Albanian Escape

Albanian Escape: The True Story of U.S. Army Nurses Behind Enemy Lines

Agnes Jensen Mangerich
Evelyn M. Monahan
Rosemary L. Neidel
Copyright Date: 1999
Pages: 256
https://www.jstor.org/stable/j.ctt2jchv1
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    Albanian Escape
    Book Description:

    On November 8, 1943, U.S. Army nurse Agnes Jensen stepped out of a cold rain in Catania, Sicily, into a C-53 transport plane. But she and twelve other nurses never arrived in Bari, Italy, where they were to transport wounded soldiers to hospitals farther from the front lines. A violent storm and pursuit by German Messerschmitts led to a crash landing in a remote part of Albania, leaving the nurses, their team of medics, and the flight crew stranded in Nazi-occupied territory. What followed was a dangerous nine-week game of hide-and-seek with the enemy, a situation President Roosevelt monitored daily. Albanian partisans aided the stranded Americans in the search for a British Intelligence Mission, and the group began a long and hazardous journey to the Adriatic coast. During the following weeks, they crossed Albania's second highest mountain in a blizzard, were strafed by German planes, managed to flee a town moments before it was bombed, and watched helplessly as an attempt to airlift them out was foiled by Nazi forces. Albanian Escape is the suspense-filled story of the only group of Army flight nurses to have spent any length of time in occupied territory during World War II. The nurses and flight crew endured frigid weather, survived on little food, and literally wore out their shoes trekking across the rugged countryside. Thrust into a perilous situation and determined to survive, these women found courage and strength in each other and in the kindness of Albanians and guerrillas who hid them from the Germans.

    eISBN: 978-0-8131-2742-2
    Subjects: History, Sociology

Table of Contents

  1. Front Matter
    (pp. i-vi)
  2. Table of Contents
    (pp. vii-viii)
  3. Author’s Note
    (pp. ix-x)
  4. Preface
    (pp. xi-xiv)
  5. Introduction
    (pp. 1-8)

    Anyone stranded in Albania during World War II would confront not only inclement weather and rugged topography but the often brutal and intricate history of this occupied nation. It would be impossible to travel through the country without meeting its history head on. Certainly this was true for the members of a U.S. Army air crew and their passengers who crash-landed there in November 1943 and struggled for two months to reach the safety of the Allied lines.

    At the geographical crossroads of many cultures, Albania has had a kaleidoscopic past, its borders, religions, and language altering in response to...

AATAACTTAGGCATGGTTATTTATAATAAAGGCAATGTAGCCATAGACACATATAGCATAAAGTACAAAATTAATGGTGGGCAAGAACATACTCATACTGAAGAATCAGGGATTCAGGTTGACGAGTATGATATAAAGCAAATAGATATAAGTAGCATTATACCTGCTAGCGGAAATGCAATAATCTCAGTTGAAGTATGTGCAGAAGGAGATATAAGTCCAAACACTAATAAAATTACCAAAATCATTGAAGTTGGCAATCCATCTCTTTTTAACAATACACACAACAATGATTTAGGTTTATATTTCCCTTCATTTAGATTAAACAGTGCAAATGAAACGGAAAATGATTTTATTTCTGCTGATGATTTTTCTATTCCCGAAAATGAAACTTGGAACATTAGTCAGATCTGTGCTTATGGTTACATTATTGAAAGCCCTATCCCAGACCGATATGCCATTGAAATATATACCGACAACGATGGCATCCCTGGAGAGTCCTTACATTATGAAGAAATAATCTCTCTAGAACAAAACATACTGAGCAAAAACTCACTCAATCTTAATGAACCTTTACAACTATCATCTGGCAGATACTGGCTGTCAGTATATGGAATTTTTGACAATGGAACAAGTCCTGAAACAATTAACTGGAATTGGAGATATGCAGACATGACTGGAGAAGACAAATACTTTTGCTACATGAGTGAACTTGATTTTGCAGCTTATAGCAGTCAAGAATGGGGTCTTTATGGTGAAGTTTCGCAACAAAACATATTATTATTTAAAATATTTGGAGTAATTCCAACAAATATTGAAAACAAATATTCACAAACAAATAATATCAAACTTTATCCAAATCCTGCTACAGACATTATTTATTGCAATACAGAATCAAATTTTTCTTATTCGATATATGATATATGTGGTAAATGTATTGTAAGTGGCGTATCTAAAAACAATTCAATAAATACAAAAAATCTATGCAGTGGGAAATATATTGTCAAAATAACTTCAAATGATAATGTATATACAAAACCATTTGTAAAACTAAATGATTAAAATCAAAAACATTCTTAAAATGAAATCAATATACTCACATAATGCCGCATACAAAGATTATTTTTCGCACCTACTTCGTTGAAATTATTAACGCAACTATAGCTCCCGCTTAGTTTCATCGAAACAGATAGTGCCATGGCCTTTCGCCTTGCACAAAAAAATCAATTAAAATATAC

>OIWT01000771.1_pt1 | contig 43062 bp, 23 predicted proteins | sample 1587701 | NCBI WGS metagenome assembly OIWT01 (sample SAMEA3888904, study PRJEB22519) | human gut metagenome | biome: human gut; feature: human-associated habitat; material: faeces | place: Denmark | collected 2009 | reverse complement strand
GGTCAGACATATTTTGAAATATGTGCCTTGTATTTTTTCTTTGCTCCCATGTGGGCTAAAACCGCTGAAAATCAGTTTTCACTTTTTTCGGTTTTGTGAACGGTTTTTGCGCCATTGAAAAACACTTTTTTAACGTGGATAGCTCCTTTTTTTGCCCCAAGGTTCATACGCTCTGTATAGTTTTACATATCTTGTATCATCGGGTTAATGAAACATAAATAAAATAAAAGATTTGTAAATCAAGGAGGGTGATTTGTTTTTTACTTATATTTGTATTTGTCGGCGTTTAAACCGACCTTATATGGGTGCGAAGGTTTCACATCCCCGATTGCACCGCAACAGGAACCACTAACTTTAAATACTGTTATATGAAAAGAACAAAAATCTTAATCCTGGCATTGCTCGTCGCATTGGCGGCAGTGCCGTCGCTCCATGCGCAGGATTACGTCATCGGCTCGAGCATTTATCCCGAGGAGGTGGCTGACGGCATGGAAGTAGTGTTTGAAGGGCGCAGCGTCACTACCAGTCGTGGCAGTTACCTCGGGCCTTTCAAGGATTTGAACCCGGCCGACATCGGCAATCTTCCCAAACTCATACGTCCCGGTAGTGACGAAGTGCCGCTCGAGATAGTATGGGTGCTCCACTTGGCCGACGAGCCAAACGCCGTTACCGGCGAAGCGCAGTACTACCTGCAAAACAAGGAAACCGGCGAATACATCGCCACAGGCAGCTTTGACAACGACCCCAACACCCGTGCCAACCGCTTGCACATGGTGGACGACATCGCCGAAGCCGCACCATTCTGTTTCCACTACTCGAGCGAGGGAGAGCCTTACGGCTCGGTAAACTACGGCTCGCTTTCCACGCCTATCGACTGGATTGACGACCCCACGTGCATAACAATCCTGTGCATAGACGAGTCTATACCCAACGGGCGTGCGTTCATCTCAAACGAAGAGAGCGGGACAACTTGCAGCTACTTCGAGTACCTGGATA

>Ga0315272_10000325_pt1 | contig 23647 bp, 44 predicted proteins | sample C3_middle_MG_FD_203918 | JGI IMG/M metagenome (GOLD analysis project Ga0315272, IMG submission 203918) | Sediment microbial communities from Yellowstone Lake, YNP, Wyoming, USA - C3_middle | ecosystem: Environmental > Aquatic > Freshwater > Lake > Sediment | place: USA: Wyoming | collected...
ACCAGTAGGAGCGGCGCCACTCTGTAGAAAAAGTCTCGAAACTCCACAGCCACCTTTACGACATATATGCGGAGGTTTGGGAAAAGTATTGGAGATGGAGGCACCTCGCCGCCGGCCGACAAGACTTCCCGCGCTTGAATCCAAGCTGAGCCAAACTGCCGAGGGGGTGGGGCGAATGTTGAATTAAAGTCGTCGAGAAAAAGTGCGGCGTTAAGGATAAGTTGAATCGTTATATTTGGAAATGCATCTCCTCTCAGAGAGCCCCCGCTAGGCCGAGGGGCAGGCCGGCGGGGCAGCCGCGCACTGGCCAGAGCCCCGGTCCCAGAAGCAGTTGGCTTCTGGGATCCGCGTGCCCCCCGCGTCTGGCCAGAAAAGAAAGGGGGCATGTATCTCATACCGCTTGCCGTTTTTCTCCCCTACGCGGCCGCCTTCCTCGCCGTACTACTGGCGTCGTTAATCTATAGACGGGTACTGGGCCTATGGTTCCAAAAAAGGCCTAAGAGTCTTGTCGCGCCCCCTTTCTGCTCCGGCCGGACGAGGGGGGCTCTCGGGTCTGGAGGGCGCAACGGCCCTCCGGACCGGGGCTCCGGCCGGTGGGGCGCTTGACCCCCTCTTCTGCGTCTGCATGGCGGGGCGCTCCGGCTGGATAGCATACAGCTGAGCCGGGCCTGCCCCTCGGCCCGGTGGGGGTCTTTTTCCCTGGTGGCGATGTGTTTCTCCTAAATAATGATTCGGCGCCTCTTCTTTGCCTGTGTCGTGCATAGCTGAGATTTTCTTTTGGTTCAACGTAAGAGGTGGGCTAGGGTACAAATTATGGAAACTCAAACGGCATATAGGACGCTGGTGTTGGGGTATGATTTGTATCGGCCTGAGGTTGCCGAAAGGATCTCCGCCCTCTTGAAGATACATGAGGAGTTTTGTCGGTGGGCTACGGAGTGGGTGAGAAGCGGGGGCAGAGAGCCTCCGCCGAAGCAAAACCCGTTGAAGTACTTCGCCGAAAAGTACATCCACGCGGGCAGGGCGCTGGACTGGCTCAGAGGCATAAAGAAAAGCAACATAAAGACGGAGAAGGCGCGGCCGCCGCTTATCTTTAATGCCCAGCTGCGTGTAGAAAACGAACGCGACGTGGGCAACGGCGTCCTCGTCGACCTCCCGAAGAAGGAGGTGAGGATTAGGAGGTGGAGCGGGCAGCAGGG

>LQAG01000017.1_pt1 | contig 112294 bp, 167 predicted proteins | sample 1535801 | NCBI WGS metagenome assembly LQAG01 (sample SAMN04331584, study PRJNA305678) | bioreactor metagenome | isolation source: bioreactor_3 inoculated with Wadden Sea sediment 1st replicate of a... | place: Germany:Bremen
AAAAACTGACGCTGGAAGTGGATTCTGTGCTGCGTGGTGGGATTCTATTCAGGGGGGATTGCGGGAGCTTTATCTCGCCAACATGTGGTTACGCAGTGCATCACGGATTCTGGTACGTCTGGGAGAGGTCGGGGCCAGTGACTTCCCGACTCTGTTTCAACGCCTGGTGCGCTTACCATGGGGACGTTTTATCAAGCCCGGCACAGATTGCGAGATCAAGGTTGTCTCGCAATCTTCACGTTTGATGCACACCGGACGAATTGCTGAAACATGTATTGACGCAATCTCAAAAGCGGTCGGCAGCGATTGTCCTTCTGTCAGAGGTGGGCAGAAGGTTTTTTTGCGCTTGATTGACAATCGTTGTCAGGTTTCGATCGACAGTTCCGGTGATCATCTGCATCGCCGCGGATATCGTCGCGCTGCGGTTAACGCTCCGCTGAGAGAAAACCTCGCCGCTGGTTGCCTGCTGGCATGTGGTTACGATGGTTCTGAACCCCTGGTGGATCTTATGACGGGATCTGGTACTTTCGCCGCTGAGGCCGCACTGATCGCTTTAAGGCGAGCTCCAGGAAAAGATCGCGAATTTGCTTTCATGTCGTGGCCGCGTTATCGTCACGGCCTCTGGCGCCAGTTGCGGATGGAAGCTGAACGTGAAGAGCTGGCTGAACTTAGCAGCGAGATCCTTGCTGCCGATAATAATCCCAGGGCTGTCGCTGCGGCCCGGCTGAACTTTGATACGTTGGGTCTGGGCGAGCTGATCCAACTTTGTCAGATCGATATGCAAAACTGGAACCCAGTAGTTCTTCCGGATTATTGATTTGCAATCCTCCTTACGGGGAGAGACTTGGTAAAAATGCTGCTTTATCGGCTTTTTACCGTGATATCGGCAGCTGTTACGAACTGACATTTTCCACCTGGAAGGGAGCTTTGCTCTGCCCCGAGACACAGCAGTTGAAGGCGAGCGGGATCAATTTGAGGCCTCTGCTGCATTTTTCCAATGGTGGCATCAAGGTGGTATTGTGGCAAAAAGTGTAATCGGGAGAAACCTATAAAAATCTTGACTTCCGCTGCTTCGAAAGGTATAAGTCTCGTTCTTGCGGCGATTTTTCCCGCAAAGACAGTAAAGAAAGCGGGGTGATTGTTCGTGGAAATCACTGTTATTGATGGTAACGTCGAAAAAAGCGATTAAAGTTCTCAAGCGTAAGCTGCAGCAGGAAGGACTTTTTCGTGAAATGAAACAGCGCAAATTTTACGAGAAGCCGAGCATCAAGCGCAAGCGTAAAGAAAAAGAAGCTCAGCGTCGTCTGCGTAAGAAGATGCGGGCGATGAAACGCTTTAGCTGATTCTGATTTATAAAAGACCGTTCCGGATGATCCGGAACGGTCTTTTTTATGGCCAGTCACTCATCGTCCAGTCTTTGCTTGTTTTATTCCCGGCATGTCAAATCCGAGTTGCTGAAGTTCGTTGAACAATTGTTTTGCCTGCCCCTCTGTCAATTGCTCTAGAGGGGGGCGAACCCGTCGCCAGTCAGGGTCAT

6. 1 Crash Landing
    (pp. 9-20)

    A cold drizzle was falling when the jeeps carrying thirteen U.S. Army nurses and twelve medical technical sergeants of the 807th Medical Air Evacuation Squad (MAES), plus one young corporal with the 802d MAES who was catching a ride back to his assigned base, pulled onto the apron of a runway at Catania Main Airfield in Sicily. They stopped alongside a C-53, one of the three aircraft that would make up the flight scheduled to carry them the 260 miles to Bari, Italy, to pick up wounded and fly them to hospitals farther behind the lines.

    Winter weather in the...

  7. 2 On the Ground
    (pp. 21-38)

    There was a thunderous clash and clatter as everything that was not tied down in the tail of the aircraft, flew forward. Jens raised her head slightly and saw that the crew chief was sprawled in the aisle, along with ration cans, tins of drinking water, cardboard boxes, and a myriad of smaller objects. A strong jolt shook the plane as the tail settled back down, and one of the crew raced to open the door.

    Everyone bolted into action and tried to pile out all at once until a nurse in the rear yelled, “Now just a minute! Have...

  8. 3 Which Way Is Home?
    (pp. 39-46)

    It was almost time for the donkeys to arrive when the nurses scrambled down the outside steps to join the group already waiting on the ground. Jens spotted Baggs and Hassan to the right of the crowd and walked in their direction. She had already decided that she could learn a lot by listening to the talk around her.

    Baggs and Hassan appeared deeply involved in their own conversation. Jens stopped near three other nurses and listened. She had to strain a little to hear but was convinced it was worth it.

    “How safe will the women be on this...

  9. 4 Germans Attack
    (pp. 47-68)

    They entered the town of Berat on a cobblestone street lined with people who had come out to greet them. The crowd sang songs, threw flowers at the Americans’ feet, and snapped their pictures. The group was flabbergasted. How did these people know they were coming? How did they know their time of arrival? Jens felt a mixture of appreciation and apprehension. How could their movements and whereabouts be secret when so many people knew the answers to both questions?

    The party was led through the town to the steps of the schoolhouse, where city officials greeted them and gave...

  10. 5 Separated and Lost
    (pp. 69-78)

    Only ten minutes after awakening, the group questioned Johnny again about the missing members of the party.

    “Do these people know anything about the other Americans?” Jens asked.

    Johnny looked puzzled. “Other Americans?” he asked.

    “Yes, ten others, ten more Americans,” Baggs said.

    This time they tried more elaborate sign language to try to get their message across: they lined up, saying their names as they pointed to themselves, and held up one finger for one, two fingers for two. Finally they went on counting the ten Americans who should have been on the end of the line. A light...

  11. 6 The Enemy Closes In
    (pp. 79-86)

    Jens awakened early and was happy to walk to the stream to brush her teeth and wash her face. It was a luxury after weeks on the trail with no facilities for personal sanitation.